The stress, where it lately appears, rides in on that same nightly news, now in 24-hour waves.  Waves of significantly anti-police bias seem constant, and on all media.  News-only cable channels show marches and speeches without challenging the sentiments of the shouters, national newspapers decry violence against “unarmed” suspects and include in that category men who grab officers’ guns or wave deadly-appearing replicas as threats, or local news anchors who report on protests against “police terror,”  as if that were a thing, and without according the journalistic deflection of “alleged.”    

     And so, this. Arrogance.  The self-importance of a blog. A stress-relieving vent to my frustration and fury at my former journalistic colleagues for their failures to tell the whole truth but maybe a forum to share ideas and perceptions about how to bridge the gap between what police know and feel and what the public gets to be told.  And an outlet for my occasional writer’s block, as I sit between novels.    

     For I have written a book, about police and violence and stress and race relations.  It is called Apprehension, is (probably) complete at 296 pages pending an editor’s efforts and incoming critique from my beta-readers, and is patiently awaiting success from my ongoing pleas to agents and publishers.  I will try hard to avoid the ultimate arrogance of self-publication, but that route becomes much more attractive the more I learn about revenues and royalties. Money not just for me, but for my law enforcement brothers and sisters.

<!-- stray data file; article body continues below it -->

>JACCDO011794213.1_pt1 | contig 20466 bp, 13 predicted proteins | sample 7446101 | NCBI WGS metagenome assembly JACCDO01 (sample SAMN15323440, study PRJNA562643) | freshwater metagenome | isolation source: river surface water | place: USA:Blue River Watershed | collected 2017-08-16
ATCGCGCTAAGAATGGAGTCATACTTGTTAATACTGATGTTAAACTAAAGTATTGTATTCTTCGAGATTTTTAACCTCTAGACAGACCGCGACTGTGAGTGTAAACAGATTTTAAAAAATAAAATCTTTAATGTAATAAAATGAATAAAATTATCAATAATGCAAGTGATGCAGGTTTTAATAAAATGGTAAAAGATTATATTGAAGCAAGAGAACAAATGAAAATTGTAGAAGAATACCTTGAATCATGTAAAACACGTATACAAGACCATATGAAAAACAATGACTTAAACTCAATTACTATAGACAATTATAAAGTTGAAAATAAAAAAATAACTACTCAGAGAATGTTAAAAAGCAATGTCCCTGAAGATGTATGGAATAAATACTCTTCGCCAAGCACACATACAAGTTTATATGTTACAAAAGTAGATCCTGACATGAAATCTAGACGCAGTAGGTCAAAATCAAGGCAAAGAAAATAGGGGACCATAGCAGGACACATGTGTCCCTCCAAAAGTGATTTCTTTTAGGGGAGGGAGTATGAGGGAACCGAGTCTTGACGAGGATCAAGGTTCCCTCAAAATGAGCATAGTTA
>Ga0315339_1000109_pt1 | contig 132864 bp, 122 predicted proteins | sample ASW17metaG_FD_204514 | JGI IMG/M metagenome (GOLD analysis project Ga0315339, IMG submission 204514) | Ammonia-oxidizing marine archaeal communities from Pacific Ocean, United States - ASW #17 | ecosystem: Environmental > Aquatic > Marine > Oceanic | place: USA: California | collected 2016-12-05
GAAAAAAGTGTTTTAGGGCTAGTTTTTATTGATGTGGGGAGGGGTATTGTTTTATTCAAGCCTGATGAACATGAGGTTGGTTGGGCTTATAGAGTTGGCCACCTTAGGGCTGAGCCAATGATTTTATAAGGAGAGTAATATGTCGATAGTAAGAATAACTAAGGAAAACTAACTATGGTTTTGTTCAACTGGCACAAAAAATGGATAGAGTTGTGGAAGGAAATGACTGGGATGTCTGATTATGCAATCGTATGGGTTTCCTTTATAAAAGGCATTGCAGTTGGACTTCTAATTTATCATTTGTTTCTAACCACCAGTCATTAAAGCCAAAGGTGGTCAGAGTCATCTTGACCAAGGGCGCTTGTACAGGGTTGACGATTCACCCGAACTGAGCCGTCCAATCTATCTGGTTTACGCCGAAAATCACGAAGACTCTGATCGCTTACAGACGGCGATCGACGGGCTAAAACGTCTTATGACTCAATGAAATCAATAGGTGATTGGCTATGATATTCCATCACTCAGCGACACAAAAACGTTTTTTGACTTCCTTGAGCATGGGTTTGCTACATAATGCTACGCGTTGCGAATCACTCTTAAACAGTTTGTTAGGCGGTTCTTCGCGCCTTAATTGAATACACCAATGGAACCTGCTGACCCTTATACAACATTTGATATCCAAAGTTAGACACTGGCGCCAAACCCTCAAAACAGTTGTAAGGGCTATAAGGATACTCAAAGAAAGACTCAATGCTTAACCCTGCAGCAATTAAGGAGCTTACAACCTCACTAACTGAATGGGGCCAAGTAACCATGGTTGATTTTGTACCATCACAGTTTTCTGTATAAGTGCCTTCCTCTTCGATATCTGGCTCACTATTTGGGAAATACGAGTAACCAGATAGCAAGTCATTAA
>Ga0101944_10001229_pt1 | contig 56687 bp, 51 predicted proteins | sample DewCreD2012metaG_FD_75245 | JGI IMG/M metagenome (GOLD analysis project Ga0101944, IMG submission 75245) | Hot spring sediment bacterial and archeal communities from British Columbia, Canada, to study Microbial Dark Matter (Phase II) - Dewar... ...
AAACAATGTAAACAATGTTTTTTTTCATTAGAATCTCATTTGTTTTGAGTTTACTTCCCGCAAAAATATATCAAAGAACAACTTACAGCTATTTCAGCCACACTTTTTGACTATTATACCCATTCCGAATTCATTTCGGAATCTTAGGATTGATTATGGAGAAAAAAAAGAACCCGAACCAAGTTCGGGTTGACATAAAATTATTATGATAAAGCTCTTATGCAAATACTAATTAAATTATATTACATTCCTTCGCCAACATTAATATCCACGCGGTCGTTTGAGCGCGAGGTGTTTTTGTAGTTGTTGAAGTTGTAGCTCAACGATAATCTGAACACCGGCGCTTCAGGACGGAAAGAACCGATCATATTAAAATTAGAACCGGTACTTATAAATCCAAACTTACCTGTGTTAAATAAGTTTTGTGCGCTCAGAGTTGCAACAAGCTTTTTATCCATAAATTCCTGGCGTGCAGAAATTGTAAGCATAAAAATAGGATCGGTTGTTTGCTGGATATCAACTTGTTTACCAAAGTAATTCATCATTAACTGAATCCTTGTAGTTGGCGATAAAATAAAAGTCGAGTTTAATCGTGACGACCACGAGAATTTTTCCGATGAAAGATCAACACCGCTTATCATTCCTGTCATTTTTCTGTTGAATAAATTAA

As I awaited double-bypass surgery, a nurse told me my condition – 100-percent blockage of the left anterior descending artery – was known as “The Widowmaker,” and was not normally found in living patients but at autopsy.  She put her hand on my shoulder and said, “God’s got something more for you to do here.”  So…    

     Novelist?  Potentially.  But how about advocate for police suicide prevention?  In my 28-year career, I lost one fellow officer to murder, but three others shot themselves to death. And two Alexandria deputy sheriffs took their own lives.  The killing of cops is newsworthy and well-known, but the greater number of police suicides seems hidden.     

     We can change that.  I hope my book Apprehension will. And I am pledging ten percent of my profits to programs preventing police suicide.  So you all can change it, too.  Details follow.

     Out.